Right now, the recommendation is three doses for girls and boys before the 13th birthday, so that you are protected before you become exposed. People thought that three doses of vaccine were necessary, but there’s a lot of people who are getting one and two doses, and people are getting protection from one or two doses.[/infobox]

Although this is not the first report to show the effectiveness of the vaccine, it’s the first to show declines in precancerous lesions across a large population. The researchers also found that the reductions in the number of precancerous lesions were greater than anticipated.

This study even took into account changes in Pap test screening over the last 10 years.

Continued resistance to HPV vaccine

Despite this study, and many more, regarding HPV vaccine effectiveness, uptake of the cancer preventing vaccine remains stubbornly low in the USA – around 40% for girls in 2014. Part of the reason for the low rate of Gardasil vaccination are things like myths and rumors about the vaccine.

There’s the old “Gardasil will cause my children to be sexually active.” Your children are going to be sexually active with or without Gardasil, so it’s best to protect them. But there’s no evidence that Gardasil leads to increased sexual activity.

I’ve debunked dozens of false claims about Gardasil, but of course they keep coming. Recently, Medscape, mostly a reliable source, wrote an irresponsible click-bait with this title, “Chronic Symptoms After HPV Vaccine: Part of Wider Syndrome?” The claim was based on some awful research that has been debunked so many times, why do we even bother?

Paul Offit, MD, one of the leading researchers and experts in vaccines, had to write a letter to Medscape to dispute their unfounded claims. Dr. Offit stated that there are no established links, including causal ones, between chronic fatigue and Gardasil. None. This same terrible science was the basis for Japan’s recent decision to not recommend Gardasil any more.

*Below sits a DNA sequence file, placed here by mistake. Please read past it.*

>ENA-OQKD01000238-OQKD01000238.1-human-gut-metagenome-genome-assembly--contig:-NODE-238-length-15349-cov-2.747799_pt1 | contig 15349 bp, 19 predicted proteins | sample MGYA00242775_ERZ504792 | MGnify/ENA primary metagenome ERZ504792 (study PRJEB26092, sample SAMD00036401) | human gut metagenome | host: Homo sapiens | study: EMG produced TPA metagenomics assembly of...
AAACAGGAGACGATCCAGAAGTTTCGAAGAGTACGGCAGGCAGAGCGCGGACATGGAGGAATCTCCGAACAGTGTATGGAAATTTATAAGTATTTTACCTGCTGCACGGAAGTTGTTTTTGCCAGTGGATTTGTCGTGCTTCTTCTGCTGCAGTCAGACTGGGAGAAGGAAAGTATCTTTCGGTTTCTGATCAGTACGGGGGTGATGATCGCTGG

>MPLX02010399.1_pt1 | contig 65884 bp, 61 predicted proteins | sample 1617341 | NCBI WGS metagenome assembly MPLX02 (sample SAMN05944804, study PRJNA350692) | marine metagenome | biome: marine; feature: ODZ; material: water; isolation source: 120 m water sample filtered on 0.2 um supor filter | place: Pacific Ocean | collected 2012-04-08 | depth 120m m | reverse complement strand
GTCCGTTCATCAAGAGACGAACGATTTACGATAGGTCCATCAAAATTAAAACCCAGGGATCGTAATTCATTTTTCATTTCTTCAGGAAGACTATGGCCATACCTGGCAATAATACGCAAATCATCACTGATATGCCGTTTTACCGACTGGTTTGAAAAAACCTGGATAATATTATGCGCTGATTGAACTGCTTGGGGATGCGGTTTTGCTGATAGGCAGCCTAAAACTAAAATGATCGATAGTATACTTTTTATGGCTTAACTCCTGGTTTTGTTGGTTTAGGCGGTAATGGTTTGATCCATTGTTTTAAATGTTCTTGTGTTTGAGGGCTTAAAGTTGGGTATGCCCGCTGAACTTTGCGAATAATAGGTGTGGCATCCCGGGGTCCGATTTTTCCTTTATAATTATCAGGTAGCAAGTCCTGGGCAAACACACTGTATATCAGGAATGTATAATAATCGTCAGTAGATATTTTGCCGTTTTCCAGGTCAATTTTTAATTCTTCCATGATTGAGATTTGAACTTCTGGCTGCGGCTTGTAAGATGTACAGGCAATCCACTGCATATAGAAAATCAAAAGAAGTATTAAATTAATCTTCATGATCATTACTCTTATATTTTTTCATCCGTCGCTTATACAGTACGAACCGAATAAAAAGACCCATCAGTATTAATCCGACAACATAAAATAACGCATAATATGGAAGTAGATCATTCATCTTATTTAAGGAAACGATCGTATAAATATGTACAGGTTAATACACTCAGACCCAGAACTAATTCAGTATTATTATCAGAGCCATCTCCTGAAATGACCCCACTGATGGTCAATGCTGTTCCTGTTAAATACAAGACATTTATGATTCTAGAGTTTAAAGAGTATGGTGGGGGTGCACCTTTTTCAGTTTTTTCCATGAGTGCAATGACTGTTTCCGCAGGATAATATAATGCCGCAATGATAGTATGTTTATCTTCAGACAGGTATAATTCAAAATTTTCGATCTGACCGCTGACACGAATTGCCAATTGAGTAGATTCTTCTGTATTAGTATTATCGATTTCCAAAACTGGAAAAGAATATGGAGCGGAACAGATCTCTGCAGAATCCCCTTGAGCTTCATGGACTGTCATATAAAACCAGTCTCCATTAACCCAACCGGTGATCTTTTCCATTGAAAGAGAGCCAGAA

Dr. Offit also stated that Medscape highlighted an anti-HPV vaccine article which “falls under the same category as the syndrome described by Andrew Wakefield—that the MMR vaccine caused intestinal symptoms and autism, which also was thoroughly debunked.” On the scale of condemning science, there’s nothing more critical than comparing it to what that fraud Wakefield gave us.

Finally, Dr. Offit makes the most important point, “this is a cancer-preventing vaccine that’s being underutilized. So, I’m a little disappointed that Medscape chose, in any sense, to highlight an article claiming that the HPV vaccine caused chronic disease when such a claim is without basis.”

We have more and more scientific evidence that the HPV vaccine effectiveness leads to fewer cases of various cancers. Go for your GMO-free kale smoothie, but it’s not going to prevent anything but enjoying a meal. If you really want to prevent cancer, Gardasil is one of your really few choices today.

To deny your children the chance to avoid a serious cancer based on nonsense and ignorant beliefs is outside of my ability to understand. Just stop. Think. And vaccinate your children, or yourselves, against HPV. It’s the right thing to do.




Michael Simpson